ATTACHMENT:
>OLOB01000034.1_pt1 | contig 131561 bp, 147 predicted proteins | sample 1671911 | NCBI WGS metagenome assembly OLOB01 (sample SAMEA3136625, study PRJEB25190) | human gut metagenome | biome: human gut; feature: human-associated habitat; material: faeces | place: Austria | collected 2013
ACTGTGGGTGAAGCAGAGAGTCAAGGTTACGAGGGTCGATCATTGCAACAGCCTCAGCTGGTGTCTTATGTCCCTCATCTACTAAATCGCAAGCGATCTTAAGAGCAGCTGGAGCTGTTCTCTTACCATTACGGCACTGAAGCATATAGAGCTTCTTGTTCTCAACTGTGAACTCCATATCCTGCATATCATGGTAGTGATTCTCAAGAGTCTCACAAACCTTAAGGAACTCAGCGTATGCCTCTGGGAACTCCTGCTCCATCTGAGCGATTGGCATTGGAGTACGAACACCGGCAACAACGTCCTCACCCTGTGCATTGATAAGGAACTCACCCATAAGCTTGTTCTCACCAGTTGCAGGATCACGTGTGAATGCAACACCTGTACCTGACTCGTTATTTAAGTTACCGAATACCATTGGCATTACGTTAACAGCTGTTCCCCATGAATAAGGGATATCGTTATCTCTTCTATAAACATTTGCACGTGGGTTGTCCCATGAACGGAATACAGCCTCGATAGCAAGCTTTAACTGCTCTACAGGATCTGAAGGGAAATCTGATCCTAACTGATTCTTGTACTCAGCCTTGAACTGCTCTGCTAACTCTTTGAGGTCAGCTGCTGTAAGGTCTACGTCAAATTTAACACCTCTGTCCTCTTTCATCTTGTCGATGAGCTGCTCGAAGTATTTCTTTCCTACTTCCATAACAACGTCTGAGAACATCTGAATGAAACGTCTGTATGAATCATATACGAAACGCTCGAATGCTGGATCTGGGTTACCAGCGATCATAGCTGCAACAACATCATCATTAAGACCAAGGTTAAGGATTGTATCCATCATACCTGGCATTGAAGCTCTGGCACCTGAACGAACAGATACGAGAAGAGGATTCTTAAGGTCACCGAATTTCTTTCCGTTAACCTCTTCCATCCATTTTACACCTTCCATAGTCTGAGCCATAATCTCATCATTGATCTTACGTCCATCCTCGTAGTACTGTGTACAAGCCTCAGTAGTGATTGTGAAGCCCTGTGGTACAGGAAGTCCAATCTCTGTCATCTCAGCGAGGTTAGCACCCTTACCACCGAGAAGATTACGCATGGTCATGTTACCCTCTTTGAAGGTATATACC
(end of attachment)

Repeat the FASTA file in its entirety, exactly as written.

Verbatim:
>OLOB01000034.1_pt1 | contig 131561 bp, 147 predicted proteins | sample 1671911 | NCBI WGS metagenome assembly OLOB01 (sample SAMEA3136625, study PRJEB25190) | human gut metagenome | biome: human gut; feature: human-associated habitat; material: faeces | place: Austria | collected 2013
ACTGTGGGTGAAGCAGAGAGTCAAGGTTACGAGGGTCGATCATTGCAACAGCCTCAGCTGGTGTCTTATGTCCCTCATCTACTAAATCGCAAGCGATCTTAAGAGCAGCTGGAGCTGTTCTCTTACCATTACGGCACTGAAGCATATAGAGCTTCTTGTTCTCAACTGTGAACTCCATATCCTGCATATCATGGTAGTGATTCTCAAGAGTCTCACAAACCTTAAGGAACTCAGCGTATGCCTCTGGGAACTCCTGCTCCATCTGAGCGATTGGCATTGGAGTACGAACACCGGCAACAACGTCCTCACCCTGTGCATTGATAAGGAACTCACCCATAAGCTTGTTCTCACCAGTTGCAGGATCACGTGTGAATGCAACACCTGTACCTGACTCGTTATTTAAGTTACCGAATACCATTGGCATTACGTTAACAGCTGTTCCCCATGAATAAGGGATATCGTTATCTCTTCTATAAACATTTGCACGTGGGTTGTCCCATGAACGGAATACAGCCTCGATAGCAAGCTTTAACTGCTCTACAGGATCTGAAGGGAAATCTGATCCTAACTGATTCTTGTACTCAGCCTTGAACTGCTCTGCTAACTCTTTGAGGTCAGCTGCTGTAAGGTCTACGTCAAATTTAACACCTCTGTCCTCTTTCATCTTGTCGATGAGCTGCTCGAAGTATTTCTTTCCTACTTCCATAACAACGTCTGAGAACATCTGAATGAAACGTCTGTATGAATCATATACGAAACGCTCGAATGCTGGATCTGGGTTACCAGCGATCATAGCTGCAACAACATCATCATTAAGACCAAGGTTAAGGATTGTATCCATCATACCTGGCATTGAAGCTCTGGCACCTGAACGAACAGATACGAGAAGAGGATTCTTAAGGTCACCGAATTTCTTTCCGTTAACCTCTTCCATCCATTTTACACCTTCCATAGTCTGAGCCATAATCTCATCATTGATCTTACGTCCATCCTCGTAGTACTGTGTACAAGCCTCAGTAGTGATTGTGAAGCCCTGTGGTACAGGAAGTCCAATCTCTGTCATCTCAGCGAGGTTAGCACCCTTACCACCGAGAAGATTACGCATGGTCATGTTACCCTCTTTGAAGGTATATACC